AUGUSTA – State education officials who promised too much money to 33 after-school programs earlier this year are being asked by lawmakers to devise new ways to award the federal money.

Department of Education officials briefed the Legislature’s Education Committee Monday on what led the department to award $2.5 million more than it could afford to after-school programs that serve largely low-income students who are struggling in school.

Education officials discovered in April that they had promised too much money from a five-year federal grant known as the 21st Century Community Learning Center program. The error forced 33 grant recipients to trim their 2010-11 budgets by a third.

“I’m just bewildered by this whole thing,” said Rep. Edward Finch, D-Fairfield. “Obviously, this has given the department a black eye, deserved or otherwise. It has given state government a black eye.”

The 33 programs serve about 10,000 children at 107 sites, according to the Department of Education. Program directors have said the error will force them to close sites and reduce the number of children served.

Education officials said that, for multiple years, human error and accounting and software missteps combined to convince the after-school grant managers that account balances were higher than they actually were.

That led the 21st Century Community Learning Center program to expand last year and include a new set of after-school applicants, said Lauren Sterling, the grant coordinator.

Ultimately, 16 programs received funding in that second round of grant awards, expanding the program to 33.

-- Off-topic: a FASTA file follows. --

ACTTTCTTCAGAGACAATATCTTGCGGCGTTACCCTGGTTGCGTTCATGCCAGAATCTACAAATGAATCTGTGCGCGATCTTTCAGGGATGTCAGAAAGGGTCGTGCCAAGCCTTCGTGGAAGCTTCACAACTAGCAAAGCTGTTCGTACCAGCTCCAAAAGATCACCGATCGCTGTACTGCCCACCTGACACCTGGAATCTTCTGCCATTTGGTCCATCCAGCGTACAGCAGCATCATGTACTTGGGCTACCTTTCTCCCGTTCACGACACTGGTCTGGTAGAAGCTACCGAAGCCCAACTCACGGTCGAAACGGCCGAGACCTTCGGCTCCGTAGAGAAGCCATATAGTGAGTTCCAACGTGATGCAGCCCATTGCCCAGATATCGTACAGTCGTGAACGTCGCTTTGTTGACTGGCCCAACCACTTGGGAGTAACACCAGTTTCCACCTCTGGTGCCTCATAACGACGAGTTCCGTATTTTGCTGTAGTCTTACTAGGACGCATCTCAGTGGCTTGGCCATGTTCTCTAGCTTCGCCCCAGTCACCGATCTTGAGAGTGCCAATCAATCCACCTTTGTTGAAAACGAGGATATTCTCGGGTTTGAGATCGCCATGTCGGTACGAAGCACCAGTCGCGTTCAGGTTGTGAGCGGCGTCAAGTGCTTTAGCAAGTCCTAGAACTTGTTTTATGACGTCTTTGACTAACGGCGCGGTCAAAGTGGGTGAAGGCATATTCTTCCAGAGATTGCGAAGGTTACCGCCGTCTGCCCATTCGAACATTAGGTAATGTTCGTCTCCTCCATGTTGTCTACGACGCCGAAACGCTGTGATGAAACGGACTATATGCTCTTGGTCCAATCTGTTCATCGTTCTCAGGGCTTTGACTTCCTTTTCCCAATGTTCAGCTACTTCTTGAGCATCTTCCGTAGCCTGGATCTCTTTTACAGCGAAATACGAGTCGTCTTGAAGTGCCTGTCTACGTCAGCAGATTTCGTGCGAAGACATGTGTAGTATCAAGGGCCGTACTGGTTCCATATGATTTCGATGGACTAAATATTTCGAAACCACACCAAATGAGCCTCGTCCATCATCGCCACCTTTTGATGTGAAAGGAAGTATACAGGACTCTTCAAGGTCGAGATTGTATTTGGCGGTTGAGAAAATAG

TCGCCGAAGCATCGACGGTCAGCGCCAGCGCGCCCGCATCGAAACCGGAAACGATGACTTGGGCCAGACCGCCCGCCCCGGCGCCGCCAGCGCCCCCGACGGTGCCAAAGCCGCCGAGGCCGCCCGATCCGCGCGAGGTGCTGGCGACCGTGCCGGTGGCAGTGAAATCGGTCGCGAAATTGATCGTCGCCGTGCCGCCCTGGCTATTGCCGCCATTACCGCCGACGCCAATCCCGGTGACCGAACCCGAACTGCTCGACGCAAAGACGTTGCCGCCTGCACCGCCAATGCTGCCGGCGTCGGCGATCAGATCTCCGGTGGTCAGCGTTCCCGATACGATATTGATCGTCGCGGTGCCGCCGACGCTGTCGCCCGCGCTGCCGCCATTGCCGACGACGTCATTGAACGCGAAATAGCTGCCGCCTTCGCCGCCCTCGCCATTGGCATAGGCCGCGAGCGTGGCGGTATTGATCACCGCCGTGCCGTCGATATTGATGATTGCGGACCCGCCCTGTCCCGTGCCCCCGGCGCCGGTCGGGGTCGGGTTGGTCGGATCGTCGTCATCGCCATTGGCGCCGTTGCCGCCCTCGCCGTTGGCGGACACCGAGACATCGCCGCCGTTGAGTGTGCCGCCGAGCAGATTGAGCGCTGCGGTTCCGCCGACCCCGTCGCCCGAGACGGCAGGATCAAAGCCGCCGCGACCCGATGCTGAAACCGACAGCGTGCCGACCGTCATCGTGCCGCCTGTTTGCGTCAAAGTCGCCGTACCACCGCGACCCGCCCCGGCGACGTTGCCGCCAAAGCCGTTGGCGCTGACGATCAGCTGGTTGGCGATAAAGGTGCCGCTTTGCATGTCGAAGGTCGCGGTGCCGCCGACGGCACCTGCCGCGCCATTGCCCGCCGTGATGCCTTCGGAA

“It was possible, in my mind, that we did have enough (money)” Sterling said.

That’s because Sterling relied on a Department of Education finance manager — who left the position before the overexpenditure was discovered — to provide information about account balances at the end of each year.

Until recently, Sterling said, she had never seen the program’s financial statements, and didn’t participate in the financial end of the operation.

“I’m appalled that a program director for a $5 million project would not demand the financials,” said Rep. Patricia Sutherland, D-Chapman. “The financials are going to tell you the story of how the program is going.”

David Stockford, the special-services team leader for the Department of Education, took responsibility for the communication lapse and the erroneous account figures.

“Those figures led us to believe that the resources were there,” he said.

Stockford said program grant managers have started to participate more actively in their programs’ financial management.

In addition, the Department of Education is adopting more stringent standards for grant reporting and demanding “internal control” plans from grant managers.

Some lawmakers questioned why all programs, regardless of their size or success in attracting students, would sustain the same percentage budget cuts.

Sterling and Stockford said they made uniform cuts to after-school programs — a third of their 2010-11 budgets — to save time and be equitable.

“If we had made determinations about who was going to get what, we would have spent much more time and energy defending that than in being equal,” Stockford said.

Sen. Justin Alfond, D-Portland, challenged Sterling and Stockford’s decision to open up grant applications to a new set of after-school programs in 2009. He recommended rewarding the after-school programs that have been most successful in attracting students.


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